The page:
The right way to conduct a 90-day performance review
October 11, 2017
Many companies have a 90-day “probationary period” for new hires. At the end of this, the manager is supposed to do a sit-down evaluation with the new employee.
It’s such a standard thing that we often don’t think about it, but we should. It’s actually an area which can cause your business big trouble if you don’t do it right. Here’s the right way to conduct a 90-day performance appraisal.
Stop Saying “Probationary Period.”
This is not just a language thing–it’s a legal thing. In the United States (with the exception of Montana), all employees are at-will unless they have a contract (such as a union). You do not want to do anything to jeopardize the at-will status. So, stop referring to the first 90 days as a probationary period because it implies that the rules change at day 91. If you can be fired without notice on day 75, does the end of the probationary period mean something’s changed and now you can only be fired for cause? You don’t want to get in the legal battle over that. Just say, “We’re going to do a review at 90 days.”
Aim for 90 Days.
We don’t call it a 90-day review for nothing. The 90 days isn’t critical. You could do a 60-day review, a 120-day review, or a 75.5-day review (over lunch!). The critical part is to do it when you’ve told the employee you will. Put it on the calendar on your new hire’s first day.
Why? Because performance reviews stress the heck out of your new hires. If you postpone or don’t get around to scheduling, it makes it difficult for your employee. She doesn’t know where she stands. So, if you say you’re going to do it, do it.
Have an Agenda.
If you sit down and say, “So, how are things going?” you’re going to miss important things. You can certainly have that type of conversation, but not at an official review. A review should have, at a minimum, an agenda. If this is official company policy, there should be a form.
You want to stick to the agenda and cover these things (plus whatever is important for the particular position):
- Areas where the new hire needs additional training
- Cultural fit
- Gaps in knowledge
- Workload evaluation
- Skills fit
- The employee’s observations
- Things that need changing
- Things that are working well
Make Sure the Employee Has a Chance to Speak.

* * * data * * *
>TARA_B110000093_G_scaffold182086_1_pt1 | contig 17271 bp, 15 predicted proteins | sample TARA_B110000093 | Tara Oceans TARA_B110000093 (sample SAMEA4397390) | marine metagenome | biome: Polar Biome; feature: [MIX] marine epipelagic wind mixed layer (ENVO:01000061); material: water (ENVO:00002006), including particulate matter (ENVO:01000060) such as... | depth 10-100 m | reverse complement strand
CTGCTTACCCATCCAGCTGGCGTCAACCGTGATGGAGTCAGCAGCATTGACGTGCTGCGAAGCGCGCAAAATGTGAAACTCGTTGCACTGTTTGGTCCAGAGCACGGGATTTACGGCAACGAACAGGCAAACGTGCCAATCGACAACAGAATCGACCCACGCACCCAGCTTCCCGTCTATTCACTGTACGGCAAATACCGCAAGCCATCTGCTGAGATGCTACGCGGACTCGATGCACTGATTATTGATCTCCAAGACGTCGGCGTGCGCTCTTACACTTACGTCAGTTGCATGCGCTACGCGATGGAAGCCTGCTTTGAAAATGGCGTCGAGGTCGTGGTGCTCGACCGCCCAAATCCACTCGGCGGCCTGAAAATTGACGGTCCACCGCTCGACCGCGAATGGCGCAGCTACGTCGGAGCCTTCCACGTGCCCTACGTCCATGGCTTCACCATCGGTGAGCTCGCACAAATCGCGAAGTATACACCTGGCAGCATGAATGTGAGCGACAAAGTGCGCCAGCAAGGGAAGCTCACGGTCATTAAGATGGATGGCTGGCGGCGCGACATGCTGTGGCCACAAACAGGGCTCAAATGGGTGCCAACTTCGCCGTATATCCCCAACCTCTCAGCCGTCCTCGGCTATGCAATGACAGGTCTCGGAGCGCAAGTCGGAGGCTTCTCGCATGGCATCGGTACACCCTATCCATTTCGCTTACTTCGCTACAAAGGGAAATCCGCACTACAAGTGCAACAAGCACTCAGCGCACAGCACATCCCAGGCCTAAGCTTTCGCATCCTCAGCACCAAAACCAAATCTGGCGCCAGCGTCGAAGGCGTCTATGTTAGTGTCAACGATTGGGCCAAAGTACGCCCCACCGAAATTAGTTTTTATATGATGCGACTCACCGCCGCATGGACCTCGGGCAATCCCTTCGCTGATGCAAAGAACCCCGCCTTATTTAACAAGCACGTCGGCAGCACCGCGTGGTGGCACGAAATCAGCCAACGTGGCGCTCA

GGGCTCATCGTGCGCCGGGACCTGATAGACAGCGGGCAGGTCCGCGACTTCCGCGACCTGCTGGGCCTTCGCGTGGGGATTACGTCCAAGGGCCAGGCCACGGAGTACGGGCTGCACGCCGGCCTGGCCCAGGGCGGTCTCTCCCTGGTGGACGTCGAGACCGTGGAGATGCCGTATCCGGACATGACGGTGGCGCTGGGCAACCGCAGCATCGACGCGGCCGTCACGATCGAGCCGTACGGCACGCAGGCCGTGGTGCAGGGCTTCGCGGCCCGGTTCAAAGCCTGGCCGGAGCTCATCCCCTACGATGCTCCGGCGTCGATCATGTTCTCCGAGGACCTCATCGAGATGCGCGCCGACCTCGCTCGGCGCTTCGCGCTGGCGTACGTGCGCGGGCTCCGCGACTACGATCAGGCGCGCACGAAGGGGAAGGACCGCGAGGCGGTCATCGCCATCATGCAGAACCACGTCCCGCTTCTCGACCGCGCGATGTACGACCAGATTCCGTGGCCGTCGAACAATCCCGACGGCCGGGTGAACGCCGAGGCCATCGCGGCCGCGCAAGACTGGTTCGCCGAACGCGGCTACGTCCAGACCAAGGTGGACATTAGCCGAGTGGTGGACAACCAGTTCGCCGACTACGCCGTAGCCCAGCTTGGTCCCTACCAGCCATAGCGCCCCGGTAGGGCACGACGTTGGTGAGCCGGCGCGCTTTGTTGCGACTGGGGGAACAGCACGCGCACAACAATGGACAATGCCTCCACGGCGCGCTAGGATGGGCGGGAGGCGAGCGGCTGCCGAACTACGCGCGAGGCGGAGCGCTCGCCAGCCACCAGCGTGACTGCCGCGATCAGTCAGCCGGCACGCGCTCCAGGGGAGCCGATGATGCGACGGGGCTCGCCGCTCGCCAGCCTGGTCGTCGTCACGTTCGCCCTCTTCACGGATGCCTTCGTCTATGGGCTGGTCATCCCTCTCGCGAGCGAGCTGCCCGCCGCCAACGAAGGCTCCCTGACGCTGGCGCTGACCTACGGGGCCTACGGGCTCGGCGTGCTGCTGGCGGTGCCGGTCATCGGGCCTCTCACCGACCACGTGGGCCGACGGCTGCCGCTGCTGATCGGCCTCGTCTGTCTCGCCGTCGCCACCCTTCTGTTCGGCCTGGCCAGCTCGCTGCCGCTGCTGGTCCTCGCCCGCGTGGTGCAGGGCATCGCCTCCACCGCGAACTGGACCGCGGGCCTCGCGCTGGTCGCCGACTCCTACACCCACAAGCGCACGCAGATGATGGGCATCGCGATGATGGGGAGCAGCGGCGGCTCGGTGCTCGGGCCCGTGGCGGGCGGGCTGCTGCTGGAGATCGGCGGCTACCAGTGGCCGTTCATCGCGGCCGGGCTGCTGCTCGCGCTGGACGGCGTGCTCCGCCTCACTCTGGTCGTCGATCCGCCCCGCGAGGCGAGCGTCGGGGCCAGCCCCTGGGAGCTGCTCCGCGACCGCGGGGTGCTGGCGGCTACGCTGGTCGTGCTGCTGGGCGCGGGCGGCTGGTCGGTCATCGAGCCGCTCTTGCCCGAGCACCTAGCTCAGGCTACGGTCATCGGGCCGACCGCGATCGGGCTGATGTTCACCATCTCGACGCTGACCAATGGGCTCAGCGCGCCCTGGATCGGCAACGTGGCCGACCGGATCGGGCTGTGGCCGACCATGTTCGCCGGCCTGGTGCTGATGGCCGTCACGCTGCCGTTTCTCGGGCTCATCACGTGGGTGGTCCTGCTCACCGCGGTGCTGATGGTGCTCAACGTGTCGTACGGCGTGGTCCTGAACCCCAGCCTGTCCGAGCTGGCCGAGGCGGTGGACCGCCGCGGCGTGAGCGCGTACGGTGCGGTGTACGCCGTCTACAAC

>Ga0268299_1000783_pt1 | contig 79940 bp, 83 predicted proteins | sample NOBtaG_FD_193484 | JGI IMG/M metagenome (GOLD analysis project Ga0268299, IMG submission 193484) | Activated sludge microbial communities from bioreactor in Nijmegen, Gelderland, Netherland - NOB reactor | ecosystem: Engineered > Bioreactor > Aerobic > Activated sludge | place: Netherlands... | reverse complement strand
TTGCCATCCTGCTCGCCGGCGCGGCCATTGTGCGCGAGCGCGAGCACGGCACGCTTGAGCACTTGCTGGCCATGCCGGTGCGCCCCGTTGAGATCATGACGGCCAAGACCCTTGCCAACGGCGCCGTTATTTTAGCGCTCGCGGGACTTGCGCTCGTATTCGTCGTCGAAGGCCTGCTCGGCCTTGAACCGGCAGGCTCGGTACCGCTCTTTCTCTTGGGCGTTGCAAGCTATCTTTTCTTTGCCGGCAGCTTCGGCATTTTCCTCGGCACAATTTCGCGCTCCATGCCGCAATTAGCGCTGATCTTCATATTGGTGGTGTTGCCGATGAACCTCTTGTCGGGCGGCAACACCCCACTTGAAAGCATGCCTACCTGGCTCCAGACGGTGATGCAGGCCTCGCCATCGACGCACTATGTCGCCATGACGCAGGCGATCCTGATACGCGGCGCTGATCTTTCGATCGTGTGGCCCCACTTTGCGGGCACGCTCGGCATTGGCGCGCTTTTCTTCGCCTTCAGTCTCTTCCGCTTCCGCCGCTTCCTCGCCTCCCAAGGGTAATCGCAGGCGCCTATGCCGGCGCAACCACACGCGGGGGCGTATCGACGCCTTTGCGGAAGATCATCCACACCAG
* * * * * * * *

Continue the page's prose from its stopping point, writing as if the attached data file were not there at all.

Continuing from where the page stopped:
This is not just about you giving feedback, it’s about you receiving feedback. What is and what is not working? Are there improvements that your new hire wants to make? Are there concerns you should know about? It’s better to learn about these things now than have problems appear later on.
Remind the New Employee About Policies.
Most people aren’t going to take a day off in their first few months, so they may have forgotten the proper procedures to request time off. The new employee may not have submitted an expense report or had to buy plane tickets for travel, but she will in the future. It’s a good time to go over these things so that the employee never feels uncomfortable.
And if the 90 Days Were a Failure?
If it was a total failure, then that should not be a surprise to anyone at the review. If you’ve been attempting to fix the problems for the past 90 days, it’s time to let the employee go. However, if it was a disaster because you didn’t provide training and support, you need to fix that. Bringing in someone new won’t fix the company’s onboarding process.
But if the employee is definitely the issue, it’s better to part ways sooner rather than later. Get the paperwork in order and get everyone to sign off and bid the person good luck in their future endeavors.
Say Thank You!
You know what a new job is? Hard. It’s far more difficult than a job you’ve had for three years. You get decision fatigue just because everything is new–you have to develop new patterns and new techniques. You have to deal with new people and learn their quirks. It’s tough. So thank your new hire. She’s survived 90 days, and that’s not easy. Let her know you’re thankful.
By Suzanne Lucas